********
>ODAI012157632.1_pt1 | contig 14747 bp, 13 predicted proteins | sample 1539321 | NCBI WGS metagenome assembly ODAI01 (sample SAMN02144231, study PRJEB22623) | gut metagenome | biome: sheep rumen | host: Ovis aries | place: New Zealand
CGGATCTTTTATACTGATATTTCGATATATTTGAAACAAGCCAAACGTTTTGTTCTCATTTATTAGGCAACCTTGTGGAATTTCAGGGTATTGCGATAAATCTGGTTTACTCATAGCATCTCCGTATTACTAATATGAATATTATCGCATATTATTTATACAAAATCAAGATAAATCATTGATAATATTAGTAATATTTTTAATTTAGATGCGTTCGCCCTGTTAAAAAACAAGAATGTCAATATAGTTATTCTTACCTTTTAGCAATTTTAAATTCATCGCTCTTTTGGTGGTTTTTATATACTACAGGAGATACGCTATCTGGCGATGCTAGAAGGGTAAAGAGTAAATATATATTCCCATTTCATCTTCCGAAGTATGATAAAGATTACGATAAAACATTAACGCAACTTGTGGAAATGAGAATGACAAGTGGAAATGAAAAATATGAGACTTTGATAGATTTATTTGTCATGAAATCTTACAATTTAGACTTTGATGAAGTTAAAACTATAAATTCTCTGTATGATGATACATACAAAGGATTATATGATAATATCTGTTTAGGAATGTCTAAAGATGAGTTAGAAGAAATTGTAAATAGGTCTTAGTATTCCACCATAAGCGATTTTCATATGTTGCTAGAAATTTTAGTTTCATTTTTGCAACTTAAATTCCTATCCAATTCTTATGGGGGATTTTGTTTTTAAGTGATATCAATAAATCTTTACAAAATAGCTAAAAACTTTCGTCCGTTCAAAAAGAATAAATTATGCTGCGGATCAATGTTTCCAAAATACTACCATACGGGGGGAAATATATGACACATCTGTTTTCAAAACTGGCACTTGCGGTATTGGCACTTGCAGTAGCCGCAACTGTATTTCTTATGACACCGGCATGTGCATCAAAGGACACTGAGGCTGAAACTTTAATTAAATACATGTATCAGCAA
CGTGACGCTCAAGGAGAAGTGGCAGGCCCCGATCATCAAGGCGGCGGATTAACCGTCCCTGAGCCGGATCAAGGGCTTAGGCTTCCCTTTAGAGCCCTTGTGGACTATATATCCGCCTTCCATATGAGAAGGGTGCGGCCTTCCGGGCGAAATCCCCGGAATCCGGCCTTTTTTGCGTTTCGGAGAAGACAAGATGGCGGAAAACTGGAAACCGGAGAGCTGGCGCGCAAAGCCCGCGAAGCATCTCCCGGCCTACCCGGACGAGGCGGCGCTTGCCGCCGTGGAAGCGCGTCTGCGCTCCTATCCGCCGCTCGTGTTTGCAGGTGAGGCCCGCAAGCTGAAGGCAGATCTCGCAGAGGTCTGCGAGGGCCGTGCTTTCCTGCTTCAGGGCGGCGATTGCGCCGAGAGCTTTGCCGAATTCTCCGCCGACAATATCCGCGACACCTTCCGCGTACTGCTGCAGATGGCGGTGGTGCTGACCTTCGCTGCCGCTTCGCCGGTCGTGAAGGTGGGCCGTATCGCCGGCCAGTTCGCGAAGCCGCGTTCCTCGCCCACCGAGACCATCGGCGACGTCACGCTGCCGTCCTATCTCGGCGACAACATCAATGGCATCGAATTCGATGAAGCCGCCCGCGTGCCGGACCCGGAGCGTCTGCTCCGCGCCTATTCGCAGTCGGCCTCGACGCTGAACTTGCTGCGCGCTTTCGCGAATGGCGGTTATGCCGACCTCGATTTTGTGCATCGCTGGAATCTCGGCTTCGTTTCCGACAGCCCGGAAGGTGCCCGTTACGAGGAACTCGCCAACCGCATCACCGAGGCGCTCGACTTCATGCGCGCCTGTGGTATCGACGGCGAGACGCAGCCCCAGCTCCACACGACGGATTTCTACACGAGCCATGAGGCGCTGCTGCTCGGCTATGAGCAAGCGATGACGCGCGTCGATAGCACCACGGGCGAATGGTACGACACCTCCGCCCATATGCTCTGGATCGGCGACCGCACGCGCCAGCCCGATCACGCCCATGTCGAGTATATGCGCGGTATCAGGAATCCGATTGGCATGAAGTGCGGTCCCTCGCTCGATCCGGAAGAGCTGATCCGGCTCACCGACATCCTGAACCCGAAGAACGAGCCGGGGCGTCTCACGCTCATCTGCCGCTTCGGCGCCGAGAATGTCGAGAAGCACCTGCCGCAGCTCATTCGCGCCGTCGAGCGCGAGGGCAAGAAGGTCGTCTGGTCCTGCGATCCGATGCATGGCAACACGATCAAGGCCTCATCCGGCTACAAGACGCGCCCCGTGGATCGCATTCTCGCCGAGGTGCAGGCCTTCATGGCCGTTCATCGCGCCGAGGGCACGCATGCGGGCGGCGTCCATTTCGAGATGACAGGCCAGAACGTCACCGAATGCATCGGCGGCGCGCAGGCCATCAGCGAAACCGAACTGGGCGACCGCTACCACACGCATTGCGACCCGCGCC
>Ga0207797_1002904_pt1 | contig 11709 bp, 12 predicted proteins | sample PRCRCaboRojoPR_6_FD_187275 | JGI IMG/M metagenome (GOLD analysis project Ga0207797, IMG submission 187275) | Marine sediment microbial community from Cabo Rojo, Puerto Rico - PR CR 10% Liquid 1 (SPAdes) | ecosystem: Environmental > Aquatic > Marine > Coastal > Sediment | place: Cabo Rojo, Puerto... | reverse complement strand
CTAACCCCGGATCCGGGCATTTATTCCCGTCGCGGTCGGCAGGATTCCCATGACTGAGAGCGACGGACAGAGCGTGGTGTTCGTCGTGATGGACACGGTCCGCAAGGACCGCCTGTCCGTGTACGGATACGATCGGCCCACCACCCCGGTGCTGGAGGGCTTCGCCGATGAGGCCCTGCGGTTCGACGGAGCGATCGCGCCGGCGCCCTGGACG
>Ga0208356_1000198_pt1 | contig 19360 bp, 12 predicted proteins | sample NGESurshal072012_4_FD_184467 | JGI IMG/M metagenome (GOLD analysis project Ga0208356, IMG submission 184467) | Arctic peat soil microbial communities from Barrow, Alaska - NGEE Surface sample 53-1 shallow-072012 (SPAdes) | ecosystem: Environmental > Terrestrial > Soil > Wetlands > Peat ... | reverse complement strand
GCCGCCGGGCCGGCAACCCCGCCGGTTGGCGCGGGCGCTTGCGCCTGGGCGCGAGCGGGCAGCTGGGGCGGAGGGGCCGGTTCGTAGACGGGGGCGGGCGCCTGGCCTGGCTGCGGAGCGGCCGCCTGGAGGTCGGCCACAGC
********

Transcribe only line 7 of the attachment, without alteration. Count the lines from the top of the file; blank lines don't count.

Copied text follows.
GCCGCCGGGCCGGCAACCCCGCCGGTTGGCGCGGGCGCTTGCGCCTGGGCGCGAGCGGGCAGCTGGGGCGGAGGGGCCGGTTCGTAGACGGGGGCGGGCGCCTGGCCTGGCTGCGGAGCGGCCGCCTGGAGGTCGGCCACAGC